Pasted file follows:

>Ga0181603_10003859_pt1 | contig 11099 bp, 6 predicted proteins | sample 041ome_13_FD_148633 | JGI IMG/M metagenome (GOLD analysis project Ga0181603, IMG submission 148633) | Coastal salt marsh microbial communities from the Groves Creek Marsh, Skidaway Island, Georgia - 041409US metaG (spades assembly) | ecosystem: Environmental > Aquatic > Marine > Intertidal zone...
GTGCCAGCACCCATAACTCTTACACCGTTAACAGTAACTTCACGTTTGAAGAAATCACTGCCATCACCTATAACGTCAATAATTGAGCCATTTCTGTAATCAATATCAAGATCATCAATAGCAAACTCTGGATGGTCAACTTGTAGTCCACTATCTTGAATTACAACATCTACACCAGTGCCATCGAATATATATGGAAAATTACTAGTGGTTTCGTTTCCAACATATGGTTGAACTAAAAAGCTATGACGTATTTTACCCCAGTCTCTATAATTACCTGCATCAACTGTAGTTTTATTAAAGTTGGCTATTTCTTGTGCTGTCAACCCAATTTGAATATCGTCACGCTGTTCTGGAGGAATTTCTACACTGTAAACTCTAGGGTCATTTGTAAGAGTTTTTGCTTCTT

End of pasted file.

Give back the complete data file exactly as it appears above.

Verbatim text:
>Ga0181603_10003859_pt1 | contig 11099 bp, 6 predicted proteins | sample 041ome_13_FD_148633 | JGI IMG/M metagenome (GOLD analysis project Ga0181603, IMG submission 148633) | Coastal salt marsh microbial communities from the Groves Creek Marsh, Skidaway Island, Georgia - 041409US metaG (spades assembly) | ecosystem: Environmental > Aquatic > Marine > Intertidal zone...
GTGCCAGCACCCATAACTCTTACACCGTTAACAGTAACTTCACGTTTGAAGAAATCACTGCCATCACCTATAACGTCAATAATTGAGCCATTTCTGTAATCAATATCAAGATCATCAATAGCAAACTCTGGATGGTCAACTTGTAGTCCACTATCTTGAATTACAACATCTACACCAGTGCCATCGAATATATATGGAAAATTACTAGTGGTTTCGTTTCCAACATATGGTTGAACTAAAAAGCTATGACGTATTTTACCCCAGTCTCTATAATTACCTGCATCAACTGTAGTTTTATTAAAGTTGGCTATTTCTTGTGCTGTCAACCCAATTTGAATATCGTCACGCTGTTCTGGAGGAATTTCTACACTGTAAACTCTAGGGTCATTTGTAAGAGTTTTTGCTTCTT